Rossi Tests the Ducati Desmosedici GP12 at Mugello

05/26/2011 @ 1:10 pm, by Jensen Beeler7 COMMENTS

Rossi Tests the Ducati Desmosedici GP12 at Mugello Valentino Rossi Ducati Corse GP12 Mugello test 1 635x434

Under normal circumstances, Valentino Rossi testing the Ducati Desmosedici GP12 at the Mugello circuit would be a big deal on the interwebs. But today with the combination of a “been there, done that” effect that setting in around the GP12, and the news that the new 2012 Ducati “Superquadrata” Superbike is also being tested at the fabled Italian track, Rossi’s latest outing on the 1,000cc class bike is taking a backseat. That’s not say we don’t want to show The Doctor some love, as Ducati Corse has eight more photos showing off details of the GP12.

Though not a big technical detail, one of the new things we spotted from the photos was the gravel guard on the exhaust pipe near the right foot, which matches the guard we’re accustomed to seeing on the GP11’s tail. The big question regarding the GP12 though is its cylinder dimensions, with Nicky Hayden recently quoted as saying he could talk about anything regarding the GP12, except its motor displacement. Interesting, no? Photos after the jump.

Source: Ducati Corse

Comment:

  1. Mark says:

    I’m very interested to find out if they rotated the cylinders upward into a “V” rather than the current “L”. I hope they did, as this is the major issue preventing the Ducati from improving, in my opinion.

    Photo’s from the last test in Jarez showed what looked like a dramatically different looking right side clutch case, indicating that there might be something very different under those fairings.

  2. hoyt says:

    Maybe the difference is a gear-driven cam instead of belt? ala the desmosedici engine?

    Rotating the cylinders into a v config. while maintaining a 90 degree primary balance still has packaging considerations.

  3. Mark says:

    @Hoyt, I am talking about the Desmosedici engine. Even tough it’s a V4, because it’s an L layout, it sits further to the rear in the chassis, causing the same issues as the L-Twin superbike.

  4. hoyt says:

    I know the v4 is still in an L config. & I am also talking about the sedici motor.
    Rotating the L to a V isn’t necessarily the end-all solution because it would then present different chassis and geometry challenges if Ducati sticks with a 90-degree motor. (if they do make that switch, in some ways it would be good, but it would not be without significant trade-offs is all that I am saying)…

    Refining the existing setup and suspension to solve the current front-end problems seems easier. Their current setup has a lot of advantages such as the airbox size & location between the L, while doubling as a cf frame. This config also allows for as small of a petro tank as possible on top.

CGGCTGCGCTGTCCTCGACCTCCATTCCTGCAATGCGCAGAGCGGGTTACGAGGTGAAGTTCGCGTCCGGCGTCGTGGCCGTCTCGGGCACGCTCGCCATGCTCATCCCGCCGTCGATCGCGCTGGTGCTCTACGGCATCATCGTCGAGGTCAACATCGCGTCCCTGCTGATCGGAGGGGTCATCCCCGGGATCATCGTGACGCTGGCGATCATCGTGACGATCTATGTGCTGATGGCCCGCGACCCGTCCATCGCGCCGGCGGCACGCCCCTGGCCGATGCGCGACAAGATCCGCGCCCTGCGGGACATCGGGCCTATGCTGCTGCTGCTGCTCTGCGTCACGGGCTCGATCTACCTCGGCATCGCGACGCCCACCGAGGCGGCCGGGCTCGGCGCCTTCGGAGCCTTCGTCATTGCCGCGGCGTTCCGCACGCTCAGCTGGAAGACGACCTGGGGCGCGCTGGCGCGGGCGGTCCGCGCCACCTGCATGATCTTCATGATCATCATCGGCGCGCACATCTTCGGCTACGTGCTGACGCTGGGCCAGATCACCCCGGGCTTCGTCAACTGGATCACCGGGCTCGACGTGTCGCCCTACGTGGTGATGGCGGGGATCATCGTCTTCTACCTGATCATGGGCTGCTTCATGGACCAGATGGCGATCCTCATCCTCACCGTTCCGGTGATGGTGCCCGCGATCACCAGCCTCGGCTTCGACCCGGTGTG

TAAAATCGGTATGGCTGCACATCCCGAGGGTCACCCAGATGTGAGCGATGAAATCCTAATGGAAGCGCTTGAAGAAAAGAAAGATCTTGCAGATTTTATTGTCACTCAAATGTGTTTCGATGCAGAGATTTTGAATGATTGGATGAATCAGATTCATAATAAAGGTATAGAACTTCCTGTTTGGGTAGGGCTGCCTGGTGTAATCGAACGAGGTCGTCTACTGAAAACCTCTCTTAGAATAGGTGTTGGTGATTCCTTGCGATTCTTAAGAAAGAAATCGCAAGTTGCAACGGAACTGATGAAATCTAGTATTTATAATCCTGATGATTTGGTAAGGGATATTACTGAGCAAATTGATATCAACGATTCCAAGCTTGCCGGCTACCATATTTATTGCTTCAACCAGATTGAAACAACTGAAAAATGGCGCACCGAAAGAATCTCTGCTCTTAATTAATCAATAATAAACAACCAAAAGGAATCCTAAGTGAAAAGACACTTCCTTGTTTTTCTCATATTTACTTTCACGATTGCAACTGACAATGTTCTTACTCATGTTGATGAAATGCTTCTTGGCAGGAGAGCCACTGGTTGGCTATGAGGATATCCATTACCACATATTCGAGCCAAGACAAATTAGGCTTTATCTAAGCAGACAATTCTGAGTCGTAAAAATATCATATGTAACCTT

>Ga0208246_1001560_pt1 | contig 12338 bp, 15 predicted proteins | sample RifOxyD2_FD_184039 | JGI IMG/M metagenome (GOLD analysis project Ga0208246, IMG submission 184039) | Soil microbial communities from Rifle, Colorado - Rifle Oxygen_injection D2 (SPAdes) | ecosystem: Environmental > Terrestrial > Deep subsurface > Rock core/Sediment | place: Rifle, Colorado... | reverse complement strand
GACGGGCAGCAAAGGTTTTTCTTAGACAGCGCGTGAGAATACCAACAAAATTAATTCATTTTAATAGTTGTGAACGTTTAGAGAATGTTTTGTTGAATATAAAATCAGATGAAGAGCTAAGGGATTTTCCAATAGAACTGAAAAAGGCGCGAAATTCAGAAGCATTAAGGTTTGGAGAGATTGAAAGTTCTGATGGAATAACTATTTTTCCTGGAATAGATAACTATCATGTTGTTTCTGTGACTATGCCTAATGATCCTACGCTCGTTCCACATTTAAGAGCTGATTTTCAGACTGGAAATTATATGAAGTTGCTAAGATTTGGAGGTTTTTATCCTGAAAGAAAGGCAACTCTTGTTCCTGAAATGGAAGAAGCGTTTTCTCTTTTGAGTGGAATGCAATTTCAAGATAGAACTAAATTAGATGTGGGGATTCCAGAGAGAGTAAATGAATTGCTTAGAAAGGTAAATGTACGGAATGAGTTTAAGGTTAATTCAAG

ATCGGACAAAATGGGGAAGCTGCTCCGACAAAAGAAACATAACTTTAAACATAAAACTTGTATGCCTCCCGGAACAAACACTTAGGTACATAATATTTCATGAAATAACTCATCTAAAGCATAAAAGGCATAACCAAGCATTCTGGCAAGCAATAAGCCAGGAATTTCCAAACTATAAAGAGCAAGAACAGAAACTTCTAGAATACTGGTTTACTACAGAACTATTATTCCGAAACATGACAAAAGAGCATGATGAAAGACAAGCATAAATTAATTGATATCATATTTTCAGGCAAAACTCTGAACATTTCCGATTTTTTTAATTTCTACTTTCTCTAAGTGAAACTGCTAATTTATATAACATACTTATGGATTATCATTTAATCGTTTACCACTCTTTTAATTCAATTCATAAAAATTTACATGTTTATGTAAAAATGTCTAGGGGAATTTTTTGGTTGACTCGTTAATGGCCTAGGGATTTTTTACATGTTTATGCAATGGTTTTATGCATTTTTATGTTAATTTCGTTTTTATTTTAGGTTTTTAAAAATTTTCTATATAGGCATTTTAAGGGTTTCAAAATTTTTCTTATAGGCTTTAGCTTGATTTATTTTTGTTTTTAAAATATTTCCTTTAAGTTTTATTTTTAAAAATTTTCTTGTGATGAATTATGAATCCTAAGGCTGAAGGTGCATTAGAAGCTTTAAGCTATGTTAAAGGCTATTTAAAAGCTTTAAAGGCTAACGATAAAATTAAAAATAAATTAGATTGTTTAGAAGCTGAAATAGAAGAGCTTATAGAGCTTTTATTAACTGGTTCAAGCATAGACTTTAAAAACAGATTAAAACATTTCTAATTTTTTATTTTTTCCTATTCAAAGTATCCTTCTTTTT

The WSB Ducati is doing pretty well this year.

  5. Jim says:

    @ Hoyt. When you write things like “Even tough it’s a V4, because it’s an L layout” and “Rotating the L to a V isn’t necessarily the end-all solution” I wasn’t so sure you knew what defines an L4 configuration as opposed to a V4. I guess that you do, but you infer the angle between banks is only a concern spatially. It’s not. Ducati’s brain trust have resisted rotating that horizontal head since March 1970. The only reason both cylinders are angled back at all was to aid cooling during the prototype phase.
    Might 40 years of tradition and nearly ideal dynamic balance be reason enough to stay with the 90 degree layout all these years? Who knows why precisely, they’re Italian. I for one am glad theres a bit of variety left on the MotoGp grid, the last truly exciting race series remaining.
    I hope the MotoCzysz GP1 would rise from the grave. The distinctive howl of its counter-rotating dual crankshaft inline 4 is decidedly un-Asian and therefor worthwhile

  6. hoyt says:

    @Jim –

    It is hard to tell who you are writing to because you referenced a quote from both Mark & I, respectively in your comment.

    I understand a cylinders angle separation has impacts on the overall packaging (spatial concerns) as well as the motor’s internal engineering & part count. Notice that I wrote in one of the comments above about primary balance of a 90-degree motor….

    “Rotating the cylinders into a v config. while maintaining a 90 degree primary balance still has packaging considerations.”

    I agree with the need & desire for variety in a prototype class. A prototype class that has minimal variety is self-contradictory in some respects.

    The Czysz effort seemed to close when there were some personnel changes. Too bad because I think they just made some advances in their head design to find more power.

  7. Jim says:

    @ Hoyt.
    My mother-in-law is visiting. I hate the very air she breathes, so if I did mix the comments, apologies.